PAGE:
Arguably the most attractive of all the Dishoom locations with its quirky colonial décor complete with Bentwood chairs, leafy corners, mahogany bookcases and window seats overlooking St Andrew’s Square; Dishoom Edinburgh was the chain’s first outlet outside of London. The restaurant’s design and the artwork adorning the walls pay homage to Sir Patrick Geddes; a Scottish botanist and sociologist whose great work improving living conditions in the Scottish capital led him to found the department of Sociology & Civics at Bombay University in 1915. Now a firm favourite on the Edinburgh dining scene, the restaurant offers food and drinks inspired by the early Irani cafés that populated the streets of old Bombay.
Start with a tipple in the classy low-lit basement bar of this three-storey building. A Scottish special comes in the form of Horniman’s Old-Fashioned – a smoked oak-aged rum blended with pineapple syrup and bitters. Classics from the cocktail list include the Chai Paanch, East India Gimlet and Dishoom Espresso Martini but there are plenty of non-alcoholic options too with a list of Sharbats, Copy Tipples, lassis and coolers to pick from.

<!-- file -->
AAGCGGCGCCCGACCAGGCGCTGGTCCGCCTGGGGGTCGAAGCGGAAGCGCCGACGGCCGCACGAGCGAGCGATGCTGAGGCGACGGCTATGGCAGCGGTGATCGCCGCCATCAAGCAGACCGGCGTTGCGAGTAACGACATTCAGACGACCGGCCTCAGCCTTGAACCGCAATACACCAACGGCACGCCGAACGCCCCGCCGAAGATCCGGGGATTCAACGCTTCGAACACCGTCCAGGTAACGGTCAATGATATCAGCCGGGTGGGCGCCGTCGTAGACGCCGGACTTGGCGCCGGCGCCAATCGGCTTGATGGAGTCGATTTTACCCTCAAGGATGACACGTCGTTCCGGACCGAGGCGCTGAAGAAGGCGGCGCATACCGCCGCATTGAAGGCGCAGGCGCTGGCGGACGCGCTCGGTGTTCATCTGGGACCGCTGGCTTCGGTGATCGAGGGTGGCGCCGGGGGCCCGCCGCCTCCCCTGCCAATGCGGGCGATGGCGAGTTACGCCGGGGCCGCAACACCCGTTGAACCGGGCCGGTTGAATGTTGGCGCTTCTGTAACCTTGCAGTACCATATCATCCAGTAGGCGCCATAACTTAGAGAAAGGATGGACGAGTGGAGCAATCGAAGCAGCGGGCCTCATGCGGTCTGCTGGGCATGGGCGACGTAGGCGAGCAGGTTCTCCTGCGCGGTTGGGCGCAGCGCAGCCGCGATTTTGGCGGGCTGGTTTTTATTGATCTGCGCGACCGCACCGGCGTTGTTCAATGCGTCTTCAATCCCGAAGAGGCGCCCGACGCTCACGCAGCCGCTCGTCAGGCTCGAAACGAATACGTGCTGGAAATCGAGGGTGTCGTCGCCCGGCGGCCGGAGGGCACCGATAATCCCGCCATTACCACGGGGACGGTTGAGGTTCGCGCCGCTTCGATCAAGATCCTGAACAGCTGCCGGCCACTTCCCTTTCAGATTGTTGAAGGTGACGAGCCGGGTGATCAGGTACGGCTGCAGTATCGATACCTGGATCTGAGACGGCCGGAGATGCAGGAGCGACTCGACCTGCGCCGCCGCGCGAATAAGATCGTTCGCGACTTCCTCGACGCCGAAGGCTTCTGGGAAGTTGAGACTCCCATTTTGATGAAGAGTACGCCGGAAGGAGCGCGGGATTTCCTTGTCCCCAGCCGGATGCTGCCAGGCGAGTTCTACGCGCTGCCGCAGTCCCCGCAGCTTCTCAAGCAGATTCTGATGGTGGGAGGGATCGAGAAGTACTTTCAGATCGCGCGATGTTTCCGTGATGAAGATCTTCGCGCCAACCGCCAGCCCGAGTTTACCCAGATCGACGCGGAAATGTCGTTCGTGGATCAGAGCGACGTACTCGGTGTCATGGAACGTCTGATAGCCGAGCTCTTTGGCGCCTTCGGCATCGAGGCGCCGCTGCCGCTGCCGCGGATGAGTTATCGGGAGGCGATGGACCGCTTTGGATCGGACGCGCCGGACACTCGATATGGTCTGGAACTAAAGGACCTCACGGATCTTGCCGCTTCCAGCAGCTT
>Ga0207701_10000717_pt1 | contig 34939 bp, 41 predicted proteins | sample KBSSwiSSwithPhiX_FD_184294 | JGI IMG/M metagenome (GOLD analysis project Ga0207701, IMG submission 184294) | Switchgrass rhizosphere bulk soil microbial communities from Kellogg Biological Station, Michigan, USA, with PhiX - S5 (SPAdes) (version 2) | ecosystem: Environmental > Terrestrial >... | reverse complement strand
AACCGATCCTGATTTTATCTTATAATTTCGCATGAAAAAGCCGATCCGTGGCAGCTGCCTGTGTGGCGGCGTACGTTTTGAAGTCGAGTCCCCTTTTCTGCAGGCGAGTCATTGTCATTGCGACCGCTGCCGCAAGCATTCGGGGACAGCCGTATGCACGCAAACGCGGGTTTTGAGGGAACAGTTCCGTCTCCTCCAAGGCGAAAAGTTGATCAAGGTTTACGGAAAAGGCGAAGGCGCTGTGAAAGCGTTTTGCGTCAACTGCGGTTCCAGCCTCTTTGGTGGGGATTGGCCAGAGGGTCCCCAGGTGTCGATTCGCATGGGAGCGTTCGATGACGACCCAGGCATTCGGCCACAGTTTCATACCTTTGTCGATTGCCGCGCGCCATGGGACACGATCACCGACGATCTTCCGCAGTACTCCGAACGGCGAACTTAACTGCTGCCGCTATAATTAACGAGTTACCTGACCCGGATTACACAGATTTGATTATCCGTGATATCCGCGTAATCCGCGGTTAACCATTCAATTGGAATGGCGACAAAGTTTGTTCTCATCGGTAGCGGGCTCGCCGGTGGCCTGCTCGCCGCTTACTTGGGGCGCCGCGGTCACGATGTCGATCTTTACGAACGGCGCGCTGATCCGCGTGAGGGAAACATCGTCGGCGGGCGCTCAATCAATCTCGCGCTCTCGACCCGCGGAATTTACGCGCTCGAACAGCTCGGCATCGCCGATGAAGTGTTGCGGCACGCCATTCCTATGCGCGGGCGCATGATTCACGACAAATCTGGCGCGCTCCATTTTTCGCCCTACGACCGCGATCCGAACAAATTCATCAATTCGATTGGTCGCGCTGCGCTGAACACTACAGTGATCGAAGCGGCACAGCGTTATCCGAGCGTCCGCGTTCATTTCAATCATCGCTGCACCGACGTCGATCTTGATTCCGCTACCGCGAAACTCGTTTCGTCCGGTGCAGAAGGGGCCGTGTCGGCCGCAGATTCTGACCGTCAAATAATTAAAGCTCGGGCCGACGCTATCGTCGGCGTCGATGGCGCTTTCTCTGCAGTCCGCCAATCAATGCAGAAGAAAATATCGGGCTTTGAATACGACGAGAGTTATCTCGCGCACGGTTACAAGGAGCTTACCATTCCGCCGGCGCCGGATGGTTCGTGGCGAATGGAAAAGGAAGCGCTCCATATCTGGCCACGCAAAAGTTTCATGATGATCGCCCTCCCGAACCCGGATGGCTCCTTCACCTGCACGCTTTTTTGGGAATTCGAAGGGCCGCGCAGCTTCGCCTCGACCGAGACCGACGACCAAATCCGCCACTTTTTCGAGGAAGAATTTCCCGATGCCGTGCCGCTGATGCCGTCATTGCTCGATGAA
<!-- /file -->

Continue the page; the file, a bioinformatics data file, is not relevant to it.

The food menu is every bit as exciting with a whole host of authentic Indian dishes from curries to salads and everything in between. Chef’s Edinburgh special is Salli Boti – a Parsi classic of tender lamb braised in a rich and flavoursome gravy and finished with crunchy salli crisp-chips. It comes served with a light and buttery roomali roti and can be ordered as a half or full plate depending on your appetite. Murgh Malai is a highlight for meat-eaters – chicken thighs marinated in garlic, ginger coriander and cream then flashed on the grill, and for vegetarians the house black daal is a much-loved signature.
As with the other sites, breakfast is a popular occasion at Dishoom and if you’re not looking to takeaway then booking is recommended. The bacon naan roll has earnt a worthy reputation but for something more intrepid try the Keema Per Eedu – chicken keema studded with delicate morsels of chicken liver, topped with two runny-yolked fried eggs and Sali crisp-chips, served with fluffy home-baked buns.